But Georgiana had no sooner touched the flower than the whole plant suffered a blight, its leaves turning coal-black as if by the agency of fire.

    "There was too powerful a stimulus,'' said Aylmer, thoughtfully.

    To make up for this abortive experiment, he proposed to take her portrait by a scientific process of his own invention. […] Georgiana assented; but, on looking at the result, was affrighted to find the features of the portrait blurred and indefinable […]

    Soon, however, he forgot these mortifying failures. (36-9)

    Hawthorne doesn't let us forget that Aylmer isn't exactly a Nobel Prize-winning scientist here. His constant failures mark both his past and his present endeavors as a scientist. Clearly, this doesn't bode well for the task at hand, but neither he nor Georgiana seem to want to face that.

    He gave a history of the long dynasty of the alchemists, who spent so many ages in quest of the universal solvent by which the golden principle might be elicited from all things vile and base. Aylmer appeared to believe that, by the plainest scientific logic, it was altogether within the limits of possibility to discover this long-sought medium; "but,'' he added, "a philosopher who should go deep enough to acquire the power would attain too lofty a wisdom to stoop to the exercise of it.'' Not less singular were his opinions in regard to the elixir vitæ. He more than intimated that it was at his option to concoct a liquid that should prolong life for years, perhaps interminably; but that it would produce a discord in Nature which all the world, and chiefly the quaffer of the immortal nostrum, would find cause to curse. (39)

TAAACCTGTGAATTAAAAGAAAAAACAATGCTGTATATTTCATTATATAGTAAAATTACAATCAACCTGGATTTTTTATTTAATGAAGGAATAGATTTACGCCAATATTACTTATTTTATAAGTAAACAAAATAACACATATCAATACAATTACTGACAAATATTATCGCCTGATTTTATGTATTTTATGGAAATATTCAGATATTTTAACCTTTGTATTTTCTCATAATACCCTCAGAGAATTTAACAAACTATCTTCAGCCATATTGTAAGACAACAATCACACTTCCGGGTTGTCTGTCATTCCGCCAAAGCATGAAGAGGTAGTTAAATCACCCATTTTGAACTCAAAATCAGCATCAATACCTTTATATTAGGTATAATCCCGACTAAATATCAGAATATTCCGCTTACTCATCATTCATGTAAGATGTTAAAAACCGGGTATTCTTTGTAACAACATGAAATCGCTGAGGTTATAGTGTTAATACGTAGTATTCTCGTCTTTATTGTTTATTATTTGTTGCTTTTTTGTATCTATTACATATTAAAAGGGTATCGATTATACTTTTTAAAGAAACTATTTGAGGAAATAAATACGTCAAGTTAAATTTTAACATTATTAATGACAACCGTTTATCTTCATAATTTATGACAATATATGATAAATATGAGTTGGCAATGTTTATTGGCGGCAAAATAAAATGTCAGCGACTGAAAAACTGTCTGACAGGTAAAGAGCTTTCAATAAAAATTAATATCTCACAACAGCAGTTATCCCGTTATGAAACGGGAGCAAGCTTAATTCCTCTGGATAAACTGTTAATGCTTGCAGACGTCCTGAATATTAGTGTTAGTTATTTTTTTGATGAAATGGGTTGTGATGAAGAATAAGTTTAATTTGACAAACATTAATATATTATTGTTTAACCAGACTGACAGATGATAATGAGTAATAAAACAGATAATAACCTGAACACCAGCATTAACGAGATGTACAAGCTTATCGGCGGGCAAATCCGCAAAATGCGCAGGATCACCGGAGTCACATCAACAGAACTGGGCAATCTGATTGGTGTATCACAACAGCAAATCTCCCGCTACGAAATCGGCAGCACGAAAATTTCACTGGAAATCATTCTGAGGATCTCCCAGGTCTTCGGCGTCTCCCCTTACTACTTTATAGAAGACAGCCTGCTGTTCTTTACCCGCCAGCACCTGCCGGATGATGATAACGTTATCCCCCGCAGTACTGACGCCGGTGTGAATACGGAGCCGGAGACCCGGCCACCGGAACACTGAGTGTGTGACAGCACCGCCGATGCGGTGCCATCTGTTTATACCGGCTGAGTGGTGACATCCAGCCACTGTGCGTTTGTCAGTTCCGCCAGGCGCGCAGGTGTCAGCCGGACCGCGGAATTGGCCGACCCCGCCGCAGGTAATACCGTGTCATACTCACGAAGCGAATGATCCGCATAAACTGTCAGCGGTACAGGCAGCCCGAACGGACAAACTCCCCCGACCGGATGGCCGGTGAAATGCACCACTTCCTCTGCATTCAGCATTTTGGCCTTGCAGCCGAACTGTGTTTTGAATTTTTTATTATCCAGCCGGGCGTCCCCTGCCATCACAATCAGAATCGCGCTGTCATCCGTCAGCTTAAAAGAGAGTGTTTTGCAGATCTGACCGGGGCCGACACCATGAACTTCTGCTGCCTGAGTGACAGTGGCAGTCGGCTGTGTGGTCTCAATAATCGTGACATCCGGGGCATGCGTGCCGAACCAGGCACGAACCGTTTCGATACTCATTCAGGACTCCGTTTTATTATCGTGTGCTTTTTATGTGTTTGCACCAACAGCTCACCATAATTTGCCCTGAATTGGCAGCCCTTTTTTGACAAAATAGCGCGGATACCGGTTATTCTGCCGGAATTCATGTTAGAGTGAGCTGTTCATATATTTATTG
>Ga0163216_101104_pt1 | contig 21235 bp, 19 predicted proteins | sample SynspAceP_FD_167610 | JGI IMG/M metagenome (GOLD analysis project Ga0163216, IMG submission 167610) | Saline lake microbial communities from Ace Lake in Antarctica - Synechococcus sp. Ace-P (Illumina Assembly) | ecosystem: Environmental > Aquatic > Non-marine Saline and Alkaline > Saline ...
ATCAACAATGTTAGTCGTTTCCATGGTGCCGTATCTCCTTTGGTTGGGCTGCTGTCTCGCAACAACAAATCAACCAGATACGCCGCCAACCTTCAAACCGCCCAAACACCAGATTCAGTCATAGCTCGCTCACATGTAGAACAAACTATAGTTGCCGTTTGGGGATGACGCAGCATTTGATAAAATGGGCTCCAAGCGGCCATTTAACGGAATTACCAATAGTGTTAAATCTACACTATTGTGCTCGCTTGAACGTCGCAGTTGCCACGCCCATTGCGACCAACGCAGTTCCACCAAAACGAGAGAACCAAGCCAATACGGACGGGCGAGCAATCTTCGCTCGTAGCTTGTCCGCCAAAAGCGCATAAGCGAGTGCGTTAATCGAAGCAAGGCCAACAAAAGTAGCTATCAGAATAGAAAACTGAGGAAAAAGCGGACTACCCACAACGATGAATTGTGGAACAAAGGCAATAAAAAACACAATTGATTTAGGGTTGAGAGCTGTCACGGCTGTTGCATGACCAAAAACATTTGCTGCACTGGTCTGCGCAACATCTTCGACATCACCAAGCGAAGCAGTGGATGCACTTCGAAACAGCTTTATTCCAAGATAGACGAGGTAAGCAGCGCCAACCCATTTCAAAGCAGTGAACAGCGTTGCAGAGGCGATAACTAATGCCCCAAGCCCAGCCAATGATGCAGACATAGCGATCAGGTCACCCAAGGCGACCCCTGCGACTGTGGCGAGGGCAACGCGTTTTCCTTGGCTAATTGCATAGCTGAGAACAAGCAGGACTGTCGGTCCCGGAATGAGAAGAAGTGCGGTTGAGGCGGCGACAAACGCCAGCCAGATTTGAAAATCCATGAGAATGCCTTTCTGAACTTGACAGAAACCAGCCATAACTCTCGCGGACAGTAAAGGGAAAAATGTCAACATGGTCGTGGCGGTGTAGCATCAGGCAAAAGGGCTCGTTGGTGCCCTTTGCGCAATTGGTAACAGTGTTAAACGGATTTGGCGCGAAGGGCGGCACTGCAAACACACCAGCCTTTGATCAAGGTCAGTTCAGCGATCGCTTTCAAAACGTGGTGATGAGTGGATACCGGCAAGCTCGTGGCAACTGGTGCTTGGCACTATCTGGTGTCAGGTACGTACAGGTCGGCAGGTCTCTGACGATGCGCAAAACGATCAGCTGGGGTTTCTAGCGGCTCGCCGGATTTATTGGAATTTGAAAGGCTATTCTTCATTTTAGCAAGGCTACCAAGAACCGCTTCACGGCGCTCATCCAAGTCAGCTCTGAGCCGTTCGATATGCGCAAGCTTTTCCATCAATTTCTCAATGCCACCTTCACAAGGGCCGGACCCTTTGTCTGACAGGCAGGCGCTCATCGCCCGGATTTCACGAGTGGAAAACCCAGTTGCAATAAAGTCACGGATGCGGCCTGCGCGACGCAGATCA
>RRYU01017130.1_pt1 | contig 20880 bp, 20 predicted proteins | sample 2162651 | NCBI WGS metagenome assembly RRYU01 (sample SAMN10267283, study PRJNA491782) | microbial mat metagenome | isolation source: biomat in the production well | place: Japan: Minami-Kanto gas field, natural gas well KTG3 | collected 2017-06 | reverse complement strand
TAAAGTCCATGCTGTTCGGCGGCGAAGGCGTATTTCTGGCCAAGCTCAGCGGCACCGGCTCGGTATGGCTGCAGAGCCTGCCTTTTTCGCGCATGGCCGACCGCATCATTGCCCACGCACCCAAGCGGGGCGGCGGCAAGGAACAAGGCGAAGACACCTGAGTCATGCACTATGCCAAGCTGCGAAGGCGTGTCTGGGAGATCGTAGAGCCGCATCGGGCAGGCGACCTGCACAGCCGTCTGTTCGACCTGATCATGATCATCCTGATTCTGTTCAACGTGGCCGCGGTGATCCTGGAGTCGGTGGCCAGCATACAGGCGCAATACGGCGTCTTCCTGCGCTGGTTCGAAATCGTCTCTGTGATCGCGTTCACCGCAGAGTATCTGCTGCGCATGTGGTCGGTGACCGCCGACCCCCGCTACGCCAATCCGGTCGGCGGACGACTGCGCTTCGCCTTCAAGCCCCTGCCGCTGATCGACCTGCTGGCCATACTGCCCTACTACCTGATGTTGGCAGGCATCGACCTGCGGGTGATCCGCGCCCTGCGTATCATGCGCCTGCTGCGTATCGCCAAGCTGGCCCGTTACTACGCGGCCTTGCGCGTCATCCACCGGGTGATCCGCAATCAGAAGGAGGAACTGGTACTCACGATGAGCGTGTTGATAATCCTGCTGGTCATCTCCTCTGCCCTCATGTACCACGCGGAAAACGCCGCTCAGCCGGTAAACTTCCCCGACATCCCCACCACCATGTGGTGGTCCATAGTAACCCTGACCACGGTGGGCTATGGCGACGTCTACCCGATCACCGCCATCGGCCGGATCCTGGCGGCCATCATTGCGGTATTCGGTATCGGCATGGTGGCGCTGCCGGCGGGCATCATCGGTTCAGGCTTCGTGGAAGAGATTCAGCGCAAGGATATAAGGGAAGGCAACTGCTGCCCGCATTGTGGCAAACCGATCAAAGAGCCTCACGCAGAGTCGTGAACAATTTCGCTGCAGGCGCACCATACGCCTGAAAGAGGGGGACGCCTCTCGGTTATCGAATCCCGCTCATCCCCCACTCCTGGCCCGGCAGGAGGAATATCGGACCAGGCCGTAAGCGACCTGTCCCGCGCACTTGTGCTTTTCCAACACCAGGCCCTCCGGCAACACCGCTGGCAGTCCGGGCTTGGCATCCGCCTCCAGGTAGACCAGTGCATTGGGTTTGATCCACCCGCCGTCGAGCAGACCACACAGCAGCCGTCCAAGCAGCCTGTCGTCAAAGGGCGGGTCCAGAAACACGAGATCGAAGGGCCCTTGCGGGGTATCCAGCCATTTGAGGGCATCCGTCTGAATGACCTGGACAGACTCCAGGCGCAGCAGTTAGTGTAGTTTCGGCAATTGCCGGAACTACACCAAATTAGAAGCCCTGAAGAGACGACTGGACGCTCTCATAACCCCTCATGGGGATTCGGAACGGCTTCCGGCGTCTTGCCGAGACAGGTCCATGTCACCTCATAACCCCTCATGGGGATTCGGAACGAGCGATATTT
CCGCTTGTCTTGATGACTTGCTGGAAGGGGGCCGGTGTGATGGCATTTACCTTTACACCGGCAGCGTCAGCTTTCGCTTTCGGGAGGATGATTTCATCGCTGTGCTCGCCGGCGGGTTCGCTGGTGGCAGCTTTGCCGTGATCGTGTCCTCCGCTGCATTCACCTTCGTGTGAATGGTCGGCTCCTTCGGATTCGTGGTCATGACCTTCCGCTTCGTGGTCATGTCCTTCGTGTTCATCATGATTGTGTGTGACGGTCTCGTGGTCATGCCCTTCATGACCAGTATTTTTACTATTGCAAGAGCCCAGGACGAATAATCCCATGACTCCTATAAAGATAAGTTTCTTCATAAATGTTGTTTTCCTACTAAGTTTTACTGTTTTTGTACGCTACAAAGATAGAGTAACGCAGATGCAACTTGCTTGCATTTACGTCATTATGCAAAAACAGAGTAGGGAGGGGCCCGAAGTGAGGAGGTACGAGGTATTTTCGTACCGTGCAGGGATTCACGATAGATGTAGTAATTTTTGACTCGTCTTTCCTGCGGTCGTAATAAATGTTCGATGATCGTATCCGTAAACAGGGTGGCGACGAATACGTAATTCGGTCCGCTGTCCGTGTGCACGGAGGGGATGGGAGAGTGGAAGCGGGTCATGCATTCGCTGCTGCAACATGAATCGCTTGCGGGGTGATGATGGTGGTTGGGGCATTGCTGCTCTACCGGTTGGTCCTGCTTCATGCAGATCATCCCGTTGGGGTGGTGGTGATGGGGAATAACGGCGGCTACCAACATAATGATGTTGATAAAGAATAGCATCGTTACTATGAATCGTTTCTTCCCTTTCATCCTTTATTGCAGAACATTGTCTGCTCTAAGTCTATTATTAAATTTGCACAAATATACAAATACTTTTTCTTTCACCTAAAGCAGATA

In many ways, Aylmer's attempts to perfect Georgiana are right on par with the historical search to turn anything into gold or to create the elixir of life. All of these have in common man's desire to compete with nature, to become somehow God-like, to deny man's necessarily mortal nature.

    Much as he had accomplished, she could not but observe that his most splendid successes were almost invariably failures, if compared with the ideal at which he aimed. His brightest diamonds were the merest pebbles, and felt to be so by himself, in comparison with the inestimable gems which lay hidden beyond his reach. (52)

    Aylmer is not a failure as a scientist because of ineptitude or a lack of understanding; instead, he is a failure because he aims too high. This indeed is at the root of his failure with Georgiana, as well. Scientifically, he is capable of removing the birthmark from her cheek, but the experiment is a failure because his goal is too lofty (she cannot exist as a flawless being).